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Hyster Forklift

February 24th, 2015 Leave a comment Go to comments

SBrick-controlled model based on a Hyster forklift. Features drive, steering, tilted mast, interchangeable attachments powered by internal pneumatic compressor, lights and custom stickers.

Datasheet:

Completion date: 23/02/2015
Power: electric (8878 battery) / pneumatic (internal motorized compressor)
Dimensions (with forklift attachment): length 39 studs / width 15 studs / height 28 studs
Weight (with forklift attachment): 1.006 kg
Suspension: none
Propulsion: FWD, 1 x PF L motor geared 1.4:1
Motors: 1 x PF L motor, 3 x PF M motor, 1 x PF Servo

I was visiting a paper mill the other way, and happened upon a truck full of huge paper rolls that was being unloaded by a forklift with a very interesting grabber attachment. The attachment appeared to be hydraulically powered and immediately caught my attention. Having built only a single actual forklift 7 years, earlier, I took the earliest opportunity to build one with interchangeable attachments.

The model was initially going to be a faithful scale model of the Hyster H8.0-9.0FT (such a catchy name!) forklift, but having built a properly scaled chassis and mast I found the body to be dull and boring, and went on to create a very loosely inspired variation of it. The resulting model was effectively somewhat larger than the scale would dictate.

On the technical side, my goal was simply to create a model that acts like a real forklift, by which I meant realistic speeds of various functions, and generally speaking realistic movements. It was meant to be fun to play with, not to set some load capacity records nor to be needlessly complex. The chassis was built around PF L motor used for propulsion, with PF Servo motor controlling rear axle sitting directly above it. A differential was used to drive the front axle which was in fact a portal axle oriented vertically, made so in order to move the wheels away from the differential, thus creating space for mast’s base between them. The mast itself had just single elevated section because this was true to the original machine, and because I already made a more complex mast before. I also wanted to keep the lifting mechanism simple, without adding some massive complex machinery to the mast, so it was done by simply pulling a string by a PF M motor with 8:1 gear reduction. Such reduction ensured a reasonably realistic lifting speed and was still sufficient to handle loads close to 400 grams. Another PF M motor was driving two small linear actuators tilting the mast forward and backward. Both actuators were set wide apart and connected to mast’s sides to make it more stable. The third and final PF M motor was installed at the back and driving a single 6L pneumatic pump, acting as a compressor for pneumatic attachments. Both pump and the motor were connected to a combined switch, that is a PF switch and pneumatic valve coupled together. This allowed to use a single lever to open the pneumatic valve and activate the compressor at the same time.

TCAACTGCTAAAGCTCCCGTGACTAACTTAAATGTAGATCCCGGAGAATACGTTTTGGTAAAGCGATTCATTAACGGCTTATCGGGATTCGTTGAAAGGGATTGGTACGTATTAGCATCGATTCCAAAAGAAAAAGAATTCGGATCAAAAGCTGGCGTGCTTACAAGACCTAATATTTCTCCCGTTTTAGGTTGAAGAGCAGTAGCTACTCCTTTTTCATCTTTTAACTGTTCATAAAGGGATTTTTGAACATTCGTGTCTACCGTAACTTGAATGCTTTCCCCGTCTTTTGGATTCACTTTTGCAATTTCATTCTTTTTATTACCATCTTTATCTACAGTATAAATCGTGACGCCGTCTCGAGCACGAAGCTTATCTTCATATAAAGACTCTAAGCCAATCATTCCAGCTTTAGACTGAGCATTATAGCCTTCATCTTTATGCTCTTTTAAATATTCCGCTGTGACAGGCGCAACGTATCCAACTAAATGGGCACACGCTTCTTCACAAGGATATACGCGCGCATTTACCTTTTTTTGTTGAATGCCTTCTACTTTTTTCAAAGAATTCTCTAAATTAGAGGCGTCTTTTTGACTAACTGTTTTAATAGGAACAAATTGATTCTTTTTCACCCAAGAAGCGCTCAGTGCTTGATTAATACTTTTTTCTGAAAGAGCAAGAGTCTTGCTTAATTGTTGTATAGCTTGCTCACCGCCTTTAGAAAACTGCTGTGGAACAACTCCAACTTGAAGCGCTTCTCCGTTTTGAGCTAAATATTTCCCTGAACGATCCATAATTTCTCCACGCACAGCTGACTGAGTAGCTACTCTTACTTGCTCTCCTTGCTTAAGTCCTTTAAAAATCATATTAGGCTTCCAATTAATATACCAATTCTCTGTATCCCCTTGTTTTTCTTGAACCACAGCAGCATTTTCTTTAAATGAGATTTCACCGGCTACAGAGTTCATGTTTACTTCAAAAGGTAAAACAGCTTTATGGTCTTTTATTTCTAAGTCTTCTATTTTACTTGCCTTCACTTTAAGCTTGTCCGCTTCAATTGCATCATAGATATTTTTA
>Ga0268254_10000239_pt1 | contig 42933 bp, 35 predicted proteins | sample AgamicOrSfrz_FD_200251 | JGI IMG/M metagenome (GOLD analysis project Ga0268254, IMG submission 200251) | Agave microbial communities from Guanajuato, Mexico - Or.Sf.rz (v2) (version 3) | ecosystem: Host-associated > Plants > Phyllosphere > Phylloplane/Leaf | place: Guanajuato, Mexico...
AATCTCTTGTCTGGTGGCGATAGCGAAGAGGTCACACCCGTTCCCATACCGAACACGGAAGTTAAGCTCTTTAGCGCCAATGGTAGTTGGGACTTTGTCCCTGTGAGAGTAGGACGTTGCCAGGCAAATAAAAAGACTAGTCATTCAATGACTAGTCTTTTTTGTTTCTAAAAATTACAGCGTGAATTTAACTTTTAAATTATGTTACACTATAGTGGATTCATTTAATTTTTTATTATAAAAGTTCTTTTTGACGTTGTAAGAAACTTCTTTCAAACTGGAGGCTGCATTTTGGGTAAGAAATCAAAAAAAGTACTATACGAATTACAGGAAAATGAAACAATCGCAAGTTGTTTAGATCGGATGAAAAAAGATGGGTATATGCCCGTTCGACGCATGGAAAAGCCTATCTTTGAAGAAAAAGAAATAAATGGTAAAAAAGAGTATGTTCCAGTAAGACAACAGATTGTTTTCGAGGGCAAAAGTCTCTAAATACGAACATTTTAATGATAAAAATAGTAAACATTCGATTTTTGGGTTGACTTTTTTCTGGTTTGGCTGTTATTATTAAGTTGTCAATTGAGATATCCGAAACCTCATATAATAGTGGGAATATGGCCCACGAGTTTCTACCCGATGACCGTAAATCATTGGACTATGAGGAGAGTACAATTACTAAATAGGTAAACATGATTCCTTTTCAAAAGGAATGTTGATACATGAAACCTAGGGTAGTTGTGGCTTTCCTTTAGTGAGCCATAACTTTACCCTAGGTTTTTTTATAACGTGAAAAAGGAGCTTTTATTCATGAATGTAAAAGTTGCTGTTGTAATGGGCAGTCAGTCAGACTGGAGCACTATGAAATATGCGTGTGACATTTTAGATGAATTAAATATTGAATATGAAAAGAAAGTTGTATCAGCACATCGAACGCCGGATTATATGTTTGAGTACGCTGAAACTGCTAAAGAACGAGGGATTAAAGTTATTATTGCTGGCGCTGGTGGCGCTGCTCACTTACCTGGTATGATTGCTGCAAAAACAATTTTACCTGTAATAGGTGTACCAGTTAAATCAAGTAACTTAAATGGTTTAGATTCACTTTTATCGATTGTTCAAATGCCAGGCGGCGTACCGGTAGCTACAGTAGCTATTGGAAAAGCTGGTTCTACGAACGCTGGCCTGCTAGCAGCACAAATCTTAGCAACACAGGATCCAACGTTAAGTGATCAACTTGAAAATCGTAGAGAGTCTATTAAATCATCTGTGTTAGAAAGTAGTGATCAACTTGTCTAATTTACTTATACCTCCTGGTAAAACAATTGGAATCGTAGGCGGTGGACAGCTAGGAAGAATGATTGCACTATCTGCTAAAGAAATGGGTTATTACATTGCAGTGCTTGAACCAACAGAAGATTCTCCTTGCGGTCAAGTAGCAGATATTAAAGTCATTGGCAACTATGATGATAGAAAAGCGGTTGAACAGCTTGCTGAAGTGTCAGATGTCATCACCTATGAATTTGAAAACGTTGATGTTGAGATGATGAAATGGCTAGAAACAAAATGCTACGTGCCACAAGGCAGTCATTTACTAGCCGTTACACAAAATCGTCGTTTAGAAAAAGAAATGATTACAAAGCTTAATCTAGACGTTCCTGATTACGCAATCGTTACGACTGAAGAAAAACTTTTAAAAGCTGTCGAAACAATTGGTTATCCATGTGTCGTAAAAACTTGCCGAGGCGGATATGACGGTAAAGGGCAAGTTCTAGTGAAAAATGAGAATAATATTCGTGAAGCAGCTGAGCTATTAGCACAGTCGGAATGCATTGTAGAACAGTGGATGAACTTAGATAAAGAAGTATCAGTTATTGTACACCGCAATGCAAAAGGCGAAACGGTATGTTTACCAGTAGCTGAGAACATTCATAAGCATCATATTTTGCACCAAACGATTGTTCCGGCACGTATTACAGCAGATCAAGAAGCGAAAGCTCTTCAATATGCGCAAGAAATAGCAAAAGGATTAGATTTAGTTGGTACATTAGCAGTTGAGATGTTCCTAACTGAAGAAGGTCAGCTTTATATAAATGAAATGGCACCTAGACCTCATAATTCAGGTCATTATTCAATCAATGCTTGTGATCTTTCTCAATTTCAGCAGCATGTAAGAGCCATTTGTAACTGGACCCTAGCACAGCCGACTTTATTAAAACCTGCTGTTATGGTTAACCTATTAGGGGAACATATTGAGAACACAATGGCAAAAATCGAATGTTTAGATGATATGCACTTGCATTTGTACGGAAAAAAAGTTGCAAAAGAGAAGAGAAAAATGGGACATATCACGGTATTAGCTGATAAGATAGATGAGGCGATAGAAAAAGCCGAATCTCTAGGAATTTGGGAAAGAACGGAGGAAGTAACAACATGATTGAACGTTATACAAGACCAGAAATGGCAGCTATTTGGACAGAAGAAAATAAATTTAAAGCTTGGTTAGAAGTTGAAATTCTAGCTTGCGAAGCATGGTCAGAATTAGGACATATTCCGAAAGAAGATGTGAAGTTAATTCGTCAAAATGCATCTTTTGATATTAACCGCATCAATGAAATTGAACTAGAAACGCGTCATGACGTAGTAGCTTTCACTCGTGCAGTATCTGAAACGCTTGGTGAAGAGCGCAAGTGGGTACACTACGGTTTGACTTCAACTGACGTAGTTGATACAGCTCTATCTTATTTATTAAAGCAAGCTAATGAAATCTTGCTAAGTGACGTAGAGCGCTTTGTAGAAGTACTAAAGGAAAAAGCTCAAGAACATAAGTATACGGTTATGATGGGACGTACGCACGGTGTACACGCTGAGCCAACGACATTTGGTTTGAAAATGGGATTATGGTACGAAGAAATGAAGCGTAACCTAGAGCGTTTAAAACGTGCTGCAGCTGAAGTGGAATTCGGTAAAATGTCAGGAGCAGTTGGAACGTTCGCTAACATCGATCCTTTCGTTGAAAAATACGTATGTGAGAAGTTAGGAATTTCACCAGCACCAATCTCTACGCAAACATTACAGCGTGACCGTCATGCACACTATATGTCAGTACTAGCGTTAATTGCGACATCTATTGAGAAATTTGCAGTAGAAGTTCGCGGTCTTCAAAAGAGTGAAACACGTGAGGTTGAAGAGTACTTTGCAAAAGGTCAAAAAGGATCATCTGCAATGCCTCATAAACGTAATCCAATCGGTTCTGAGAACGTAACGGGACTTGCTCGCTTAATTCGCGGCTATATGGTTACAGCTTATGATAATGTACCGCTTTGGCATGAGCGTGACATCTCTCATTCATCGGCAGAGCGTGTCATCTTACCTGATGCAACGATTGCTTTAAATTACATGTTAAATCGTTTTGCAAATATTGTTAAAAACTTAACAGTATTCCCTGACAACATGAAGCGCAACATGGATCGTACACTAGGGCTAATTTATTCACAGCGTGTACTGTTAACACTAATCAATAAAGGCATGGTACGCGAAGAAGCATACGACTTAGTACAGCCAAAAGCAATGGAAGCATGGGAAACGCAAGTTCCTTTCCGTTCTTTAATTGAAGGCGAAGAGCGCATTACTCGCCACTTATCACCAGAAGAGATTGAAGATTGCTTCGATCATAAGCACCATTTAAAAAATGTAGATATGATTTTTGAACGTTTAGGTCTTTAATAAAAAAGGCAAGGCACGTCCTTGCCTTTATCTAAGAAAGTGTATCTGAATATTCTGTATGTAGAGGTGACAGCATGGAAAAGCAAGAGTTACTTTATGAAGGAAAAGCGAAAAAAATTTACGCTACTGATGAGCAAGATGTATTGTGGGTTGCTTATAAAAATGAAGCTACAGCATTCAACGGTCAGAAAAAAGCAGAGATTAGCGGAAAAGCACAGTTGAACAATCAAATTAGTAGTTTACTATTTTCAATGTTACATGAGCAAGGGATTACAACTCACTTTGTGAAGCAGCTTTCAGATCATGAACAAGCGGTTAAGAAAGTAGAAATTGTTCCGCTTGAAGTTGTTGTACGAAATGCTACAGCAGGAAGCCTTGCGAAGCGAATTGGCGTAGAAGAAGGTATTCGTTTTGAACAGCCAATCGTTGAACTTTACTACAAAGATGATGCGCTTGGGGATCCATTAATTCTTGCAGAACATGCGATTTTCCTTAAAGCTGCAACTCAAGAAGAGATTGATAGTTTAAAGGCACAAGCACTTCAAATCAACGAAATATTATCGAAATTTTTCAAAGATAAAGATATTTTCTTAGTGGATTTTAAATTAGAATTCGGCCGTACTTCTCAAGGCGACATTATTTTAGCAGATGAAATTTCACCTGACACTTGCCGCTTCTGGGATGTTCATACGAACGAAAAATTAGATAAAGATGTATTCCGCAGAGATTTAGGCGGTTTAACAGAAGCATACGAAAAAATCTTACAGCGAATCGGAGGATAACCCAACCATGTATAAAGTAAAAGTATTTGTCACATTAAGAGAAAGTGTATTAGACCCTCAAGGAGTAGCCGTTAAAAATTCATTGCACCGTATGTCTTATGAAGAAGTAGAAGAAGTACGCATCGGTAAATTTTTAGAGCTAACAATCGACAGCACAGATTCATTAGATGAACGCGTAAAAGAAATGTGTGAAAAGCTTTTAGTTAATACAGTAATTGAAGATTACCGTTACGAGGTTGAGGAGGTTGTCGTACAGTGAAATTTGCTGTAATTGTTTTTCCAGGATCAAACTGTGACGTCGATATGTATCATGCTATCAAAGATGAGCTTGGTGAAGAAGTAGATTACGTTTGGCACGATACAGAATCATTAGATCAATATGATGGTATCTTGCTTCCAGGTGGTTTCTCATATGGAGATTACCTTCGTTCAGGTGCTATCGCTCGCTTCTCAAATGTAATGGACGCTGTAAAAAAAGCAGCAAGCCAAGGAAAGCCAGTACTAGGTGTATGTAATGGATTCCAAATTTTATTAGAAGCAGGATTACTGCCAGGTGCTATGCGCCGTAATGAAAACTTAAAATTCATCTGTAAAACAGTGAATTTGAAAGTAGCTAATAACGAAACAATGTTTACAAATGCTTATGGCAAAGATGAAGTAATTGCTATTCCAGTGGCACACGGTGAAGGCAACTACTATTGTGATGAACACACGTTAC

Other than the basic forklift attachment, there was also a grabber attachment and a loading bucket attachment, both powered pnematically. All the three attachments could be swapped in just a few moves, and the pneumatic attachments had to have their hoses connected to outputs at the bottom of the mast. I was at one point tempted to make it so that the forklift could disconnect its attachments itself by lowering them to a certain point, but this would still leave the pneumatic hoses connected and would make handling loads more complicated.

All the primary four functions were controlled remotely using SBrick, which had the great advantage of providing proportional steering. This allowed to slow down when needed, immensely helping to maneuver the forklift. Without the SBrick and with the traditional PF remote control, I might have been forced to gear some functions down to slow them and thus achieve better accuracy. The model was also my first model with stickers made of white foil as well as transparent foil. I was very happy with results, and regretted that it didn’t occur to me earlier to use white foil instead of paper.

All in all, I was pretty happy with the model. It wasn’t particularly good-looking, but it was fairly compact for its number of functions, it worked in a reasonably realistic way and it was simply fun. But it was also simple to the point of being crude, especially in how the lifting was realized.

Photos:

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  1. Sariel
    March 23rd, 2015 at 14:09 | #1

    @BoBe90
    In theory that was 23 RPM with 29 N.cm of torque, but this value is taken from motor and gearing, it doesn’t account for friction and motor being stressed.

  2. BoBe90
    March 23rd, 2015 at 13:24 | #2

    Could you please tell me how much is the speed and the torque of the lifting mechanism under a load close to 400 g?
    I have to design a lego lifting mechanism with a DC motor and a cycloidal drive as a project for my university and this information would help me a lot.
    Thank you in advance!

  3. Ev3fan
    February 24th, 2015 at 15:38 | #3

    “It can be very useful in difficult situations” XD I laughed my ass off!

  4. Ev3fan
    February 24th, 2015 at 15:33 | #4

    Beautiful model! 🙂

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